Cultural safety in healthcare is important because it challenges unequal power relations. According to Diffey and Levallee (2016), cultural safety represents two concepts: addressing power imbalances and challenging privilege. Therefore, culturally safe practice is based on critical self-reflection, which aims to get rid of oppression and racism. Cultural safety facilitates reflecting on a person’s privilege as well as how it relates to the power differential between the patient-provider relationship. This is because the healthcare provider tends to move from reflection into active practices that address inequities, challenge stereotypes, and ensure self-determination with indigenous patients. New partnerships which are based on respect and understanding between the indigenous communities and providers are thus developed through the use of culturally safe methods. Also, the practitioners can bring stronger attention to indigenous health and perform their practice effectively as the patient remains in control through patient-centered care. Moreover, cultural safety manages unequal power relations by ensuring that the culture and identity of other people are respected (Sean Yaphe, Richer & Martin, 2019). It thus, recommends cultural competency training for all healthcare professionals in intercultural competency, conflict resolution, human rights, and anti-racism
Cultural safety is important as it helps people to understand a culture by exposing them to the historical, political, and social contexts of healthcare. Individuals are therefore able to have the political accounts for health disparities and health inequities among indigenous communities. Cultural safety examines the underlying social determinants of health as well as how colonization has impacted indigenous people and continues to impact them through policy and legislation (Yeung, 2016). It also helps in effective and culturally safe communication among people as well as nursing interactions with indigenous people. Cultural safety is also responsible for inclusivity through increased awareness and insights, which are part of the engagement process and building relations with indigenous people. In addition, it helps to respect the indigenous people for who they are. It also involves effective communication and collaboration with every practitioner in providing effective healthcare to indigenous people and their families. Cultural safety also means respect for indigenous cultures, and it also entails working with them to improve their health. Moreover, cultural safety allows practitioners to support people, and thus, this fosters their health (Ibid, 2016). As a result, the patient-practitioner relationship is redefined using cultural safety model which ensure that patients are valued.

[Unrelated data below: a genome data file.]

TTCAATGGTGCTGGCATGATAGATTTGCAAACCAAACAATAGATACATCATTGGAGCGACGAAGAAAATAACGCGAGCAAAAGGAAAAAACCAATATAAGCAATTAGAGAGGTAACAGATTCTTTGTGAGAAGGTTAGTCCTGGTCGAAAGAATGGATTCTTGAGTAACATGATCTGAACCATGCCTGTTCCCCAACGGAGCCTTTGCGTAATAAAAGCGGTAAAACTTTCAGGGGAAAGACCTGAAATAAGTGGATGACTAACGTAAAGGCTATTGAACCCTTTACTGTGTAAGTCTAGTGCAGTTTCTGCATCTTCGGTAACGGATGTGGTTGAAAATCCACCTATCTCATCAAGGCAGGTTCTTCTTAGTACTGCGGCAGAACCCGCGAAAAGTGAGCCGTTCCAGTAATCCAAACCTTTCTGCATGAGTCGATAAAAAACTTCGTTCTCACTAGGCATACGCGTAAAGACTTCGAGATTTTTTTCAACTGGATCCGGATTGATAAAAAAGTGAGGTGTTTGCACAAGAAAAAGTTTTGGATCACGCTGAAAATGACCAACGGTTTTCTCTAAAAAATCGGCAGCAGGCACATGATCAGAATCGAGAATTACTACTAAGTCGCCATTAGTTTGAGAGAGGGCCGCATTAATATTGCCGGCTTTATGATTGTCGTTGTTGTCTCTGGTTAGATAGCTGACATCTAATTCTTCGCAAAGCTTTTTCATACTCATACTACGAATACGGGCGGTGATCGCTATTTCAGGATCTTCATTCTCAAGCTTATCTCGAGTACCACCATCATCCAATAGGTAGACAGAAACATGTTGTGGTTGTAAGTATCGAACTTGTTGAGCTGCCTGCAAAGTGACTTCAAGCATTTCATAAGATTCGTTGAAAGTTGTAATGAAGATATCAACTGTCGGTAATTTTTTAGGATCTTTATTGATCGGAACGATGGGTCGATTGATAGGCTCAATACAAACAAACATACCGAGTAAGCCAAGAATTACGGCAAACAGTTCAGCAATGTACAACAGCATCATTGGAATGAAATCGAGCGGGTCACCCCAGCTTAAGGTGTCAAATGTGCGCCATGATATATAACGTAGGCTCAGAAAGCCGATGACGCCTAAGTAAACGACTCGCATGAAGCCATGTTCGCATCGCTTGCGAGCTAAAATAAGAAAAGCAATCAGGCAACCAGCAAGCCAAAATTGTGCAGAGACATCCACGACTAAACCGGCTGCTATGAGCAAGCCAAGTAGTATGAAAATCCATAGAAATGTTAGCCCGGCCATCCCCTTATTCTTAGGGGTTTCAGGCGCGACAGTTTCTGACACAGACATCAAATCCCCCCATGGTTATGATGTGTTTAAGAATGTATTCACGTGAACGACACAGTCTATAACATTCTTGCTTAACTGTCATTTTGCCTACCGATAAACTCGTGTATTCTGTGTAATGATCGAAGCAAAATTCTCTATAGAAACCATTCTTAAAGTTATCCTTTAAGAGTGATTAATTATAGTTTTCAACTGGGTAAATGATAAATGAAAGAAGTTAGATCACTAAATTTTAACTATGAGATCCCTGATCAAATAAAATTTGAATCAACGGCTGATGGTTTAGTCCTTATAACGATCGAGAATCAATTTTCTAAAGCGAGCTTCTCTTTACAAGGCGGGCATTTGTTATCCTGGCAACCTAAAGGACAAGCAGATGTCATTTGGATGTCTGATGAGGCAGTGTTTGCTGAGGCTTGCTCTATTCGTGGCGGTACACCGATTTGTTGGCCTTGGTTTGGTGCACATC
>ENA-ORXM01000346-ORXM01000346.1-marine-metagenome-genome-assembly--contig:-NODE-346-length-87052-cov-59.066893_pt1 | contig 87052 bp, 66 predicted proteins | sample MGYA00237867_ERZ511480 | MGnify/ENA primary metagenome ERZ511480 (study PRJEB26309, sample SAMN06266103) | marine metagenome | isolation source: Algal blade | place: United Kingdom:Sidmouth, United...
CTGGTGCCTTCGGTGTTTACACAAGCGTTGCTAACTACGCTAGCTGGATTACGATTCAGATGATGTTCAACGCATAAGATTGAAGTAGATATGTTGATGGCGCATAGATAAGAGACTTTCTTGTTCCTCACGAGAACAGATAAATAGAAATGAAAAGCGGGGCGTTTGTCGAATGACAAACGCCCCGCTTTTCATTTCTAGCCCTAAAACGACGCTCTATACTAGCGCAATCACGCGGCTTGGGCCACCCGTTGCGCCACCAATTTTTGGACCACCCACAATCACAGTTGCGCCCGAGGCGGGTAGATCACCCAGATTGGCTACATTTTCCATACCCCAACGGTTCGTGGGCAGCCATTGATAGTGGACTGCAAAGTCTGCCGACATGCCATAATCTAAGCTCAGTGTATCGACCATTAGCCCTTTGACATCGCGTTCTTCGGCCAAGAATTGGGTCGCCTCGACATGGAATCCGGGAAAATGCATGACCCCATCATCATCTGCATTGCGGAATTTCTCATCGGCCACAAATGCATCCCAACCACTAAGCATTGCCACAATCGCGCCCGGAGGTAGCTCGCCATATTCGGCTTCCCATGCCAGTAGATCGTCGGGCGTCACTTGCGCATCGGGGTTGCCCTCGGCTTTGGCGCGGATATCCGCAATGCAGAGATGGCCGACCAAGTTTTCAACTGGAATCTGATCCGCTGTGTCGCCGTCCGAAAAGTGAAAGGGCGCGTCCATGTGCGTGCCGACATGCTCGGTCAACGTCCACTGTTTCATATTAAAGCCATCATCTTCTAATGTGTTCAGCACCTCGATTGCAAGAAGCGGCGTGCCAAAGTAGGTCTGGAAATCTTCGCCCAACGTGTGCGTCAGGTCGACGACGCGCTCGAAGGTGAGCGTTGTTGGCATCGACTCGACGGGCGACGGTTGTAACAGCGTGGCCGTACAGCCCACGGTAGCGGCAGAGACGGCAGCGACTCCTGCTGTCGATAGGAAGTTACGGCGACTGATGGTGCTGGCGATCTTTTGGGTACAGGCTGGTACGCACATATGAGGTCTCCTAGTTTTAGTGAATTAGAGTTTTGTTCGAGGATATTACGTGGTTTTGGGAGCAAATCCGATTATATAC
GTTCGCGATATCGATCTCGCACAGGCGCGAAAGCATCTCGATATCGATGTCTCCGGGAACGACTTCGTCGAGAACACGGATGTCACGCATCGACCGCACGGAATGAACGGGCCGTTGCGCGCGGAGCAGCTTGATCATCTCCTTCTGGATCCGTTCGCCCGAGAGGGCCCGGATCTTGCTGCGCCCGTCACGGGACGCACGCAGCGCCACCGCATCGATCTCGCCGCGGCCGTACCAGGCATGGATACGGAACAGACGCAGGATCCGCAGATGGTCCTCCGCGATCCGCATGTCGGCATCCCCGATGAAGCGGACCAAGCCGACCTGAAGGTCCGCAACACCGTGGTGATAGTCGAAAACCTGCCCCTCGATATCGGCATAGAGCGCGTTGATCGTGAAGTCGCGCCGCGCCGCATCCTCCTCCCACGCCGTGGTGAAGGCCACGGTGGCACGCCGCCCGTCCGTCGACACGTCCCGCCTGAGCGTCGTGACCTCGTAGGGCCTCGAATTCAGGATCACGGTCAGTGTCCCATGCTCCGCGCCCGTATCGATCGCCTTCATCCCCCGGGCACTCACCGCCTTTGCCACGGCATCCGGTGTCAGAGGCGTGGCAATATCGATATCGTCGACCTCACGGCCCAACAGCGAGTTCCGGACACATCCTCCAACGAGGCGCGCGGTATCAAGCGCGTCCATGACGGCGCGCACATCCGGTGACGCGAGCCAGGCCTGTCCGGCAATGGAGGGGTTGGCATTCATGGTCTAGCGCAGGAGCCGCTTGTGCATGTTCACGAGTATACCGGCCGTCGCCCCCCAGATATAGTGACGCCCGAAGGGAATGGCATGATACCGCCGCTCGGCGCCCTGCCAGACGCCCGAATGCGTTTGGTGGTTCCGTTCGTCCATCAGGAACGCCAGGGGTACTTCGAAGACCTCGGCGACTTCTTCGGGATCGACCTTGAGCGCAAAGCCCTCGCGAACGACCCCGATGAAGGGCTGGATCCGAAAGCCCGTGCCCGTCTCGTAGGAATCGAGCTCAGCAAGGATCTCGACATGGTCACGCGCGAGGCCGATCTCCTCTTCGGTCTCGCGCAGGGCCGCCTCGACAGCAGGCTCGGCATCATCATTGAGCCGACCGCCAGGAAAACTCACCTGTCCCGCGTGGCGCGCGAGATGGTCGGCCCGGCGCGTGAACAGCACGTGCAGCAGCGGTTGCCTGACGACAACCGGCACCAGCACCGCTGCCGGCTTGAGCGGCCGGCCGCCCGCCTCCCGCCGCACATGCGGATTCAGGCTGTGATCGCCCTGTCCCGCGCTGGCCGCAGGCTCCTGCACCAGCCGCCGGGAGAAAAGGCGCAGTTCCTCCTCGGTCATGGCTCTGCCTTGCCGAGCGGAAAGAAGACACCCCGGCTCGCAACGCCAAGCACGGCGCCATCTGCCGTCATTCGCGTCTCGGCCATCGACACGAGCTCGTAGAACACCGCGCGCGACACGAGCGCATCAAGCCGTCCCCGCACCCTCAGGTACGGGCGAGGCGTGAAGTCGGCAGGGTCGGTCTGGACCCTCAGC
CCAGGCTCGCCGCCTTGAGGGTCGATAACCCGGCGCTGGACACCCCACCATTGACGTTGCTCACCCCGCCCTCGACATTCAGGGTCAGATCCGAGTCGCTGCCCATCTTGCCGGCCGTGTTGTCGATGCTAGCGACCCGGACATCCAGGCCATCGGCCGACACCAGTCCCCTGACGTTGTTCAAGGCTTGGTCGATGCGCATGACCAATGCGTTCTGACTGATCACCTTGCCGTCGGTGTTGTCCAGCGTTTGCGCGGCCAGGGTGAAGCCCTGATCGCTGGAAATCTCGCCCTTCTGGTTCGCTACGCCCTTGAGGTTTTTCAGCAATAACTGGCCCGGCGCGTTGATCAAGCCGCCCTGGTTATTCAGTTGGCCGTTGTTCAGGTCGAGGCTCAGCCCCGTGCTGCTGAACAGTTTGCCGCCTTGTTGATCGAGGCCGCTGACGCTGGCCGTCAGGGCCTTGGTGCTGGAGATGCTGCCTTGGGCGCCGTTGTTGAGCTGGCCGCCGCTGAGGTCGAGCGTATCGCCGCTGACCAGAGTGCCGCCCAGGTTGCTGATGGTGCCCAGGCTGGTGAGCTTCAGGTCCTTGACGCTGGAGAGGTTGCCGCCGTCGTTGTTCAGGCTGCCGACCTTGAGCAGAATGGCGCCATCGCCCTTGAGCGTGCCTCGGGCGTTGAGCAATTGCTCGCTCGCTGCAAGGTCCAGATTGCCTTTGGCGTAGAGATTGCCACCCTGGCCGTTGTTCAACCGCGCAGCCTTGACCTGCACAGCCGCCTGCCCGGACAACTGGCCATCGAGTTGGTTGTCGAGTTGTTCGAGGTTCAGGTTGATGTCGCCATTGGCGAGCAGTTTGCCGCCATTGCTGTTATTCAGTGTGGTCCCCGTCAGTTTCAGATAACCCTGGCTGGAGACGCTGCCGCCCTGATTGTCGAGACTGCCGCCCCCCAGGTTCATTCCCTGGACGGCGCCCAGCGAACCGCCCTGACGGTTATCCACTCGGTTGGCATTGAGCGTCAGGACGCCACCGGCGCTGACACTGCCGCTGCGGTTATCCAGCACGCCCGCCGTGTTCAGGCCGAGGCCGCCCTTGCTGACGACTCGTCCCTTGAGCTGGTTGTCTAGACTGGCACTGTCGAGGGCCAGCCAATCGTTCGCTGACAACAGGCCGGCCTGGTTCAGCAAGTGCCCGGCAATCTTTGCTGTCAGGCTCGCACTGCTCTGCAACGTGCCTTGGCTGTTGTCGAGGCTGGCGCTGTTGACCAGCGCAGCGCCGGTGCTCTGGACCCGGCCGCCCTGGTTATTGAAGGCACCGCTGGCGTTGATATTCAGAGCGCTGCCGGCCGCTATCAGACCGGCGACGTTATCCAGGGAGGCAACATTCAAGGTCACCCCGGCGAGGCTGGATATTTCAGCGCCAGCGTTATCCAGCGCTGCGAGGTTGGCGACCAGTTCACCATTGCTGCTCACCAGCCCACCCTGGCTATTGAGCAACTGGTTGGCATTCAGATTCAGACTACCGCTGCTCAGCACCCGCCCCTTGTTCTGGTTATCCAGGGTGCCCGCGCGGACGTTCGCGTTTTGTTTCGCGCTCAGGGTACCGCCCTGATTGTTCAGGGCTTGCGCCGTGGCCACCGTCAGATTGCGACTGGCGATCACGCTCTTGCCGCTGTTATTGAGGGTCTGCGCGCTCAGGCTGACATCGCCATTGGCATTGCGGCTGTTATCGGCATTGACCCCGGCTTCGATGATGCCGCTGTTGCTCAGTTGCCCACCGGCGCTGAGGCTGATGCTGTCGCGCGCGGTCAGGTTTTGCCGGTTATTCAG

In conclusion, cultural safety is an important aspect that healthcare providers need to take into consideration. This is because it is an outcome which is defined and experienced by those who receive the service. Patients feel safe based on respectful engagement, which can assist them in finding ways to well-being. Cultural safety is, therefore, necessary through helping care providers to improve health care access. It has also been pivotal in addressing the challenge of unequal power relations as well as racism, discrimination, and prejudice. As a result, cultural safety practices should be utilized by healthcare providers to improve their services.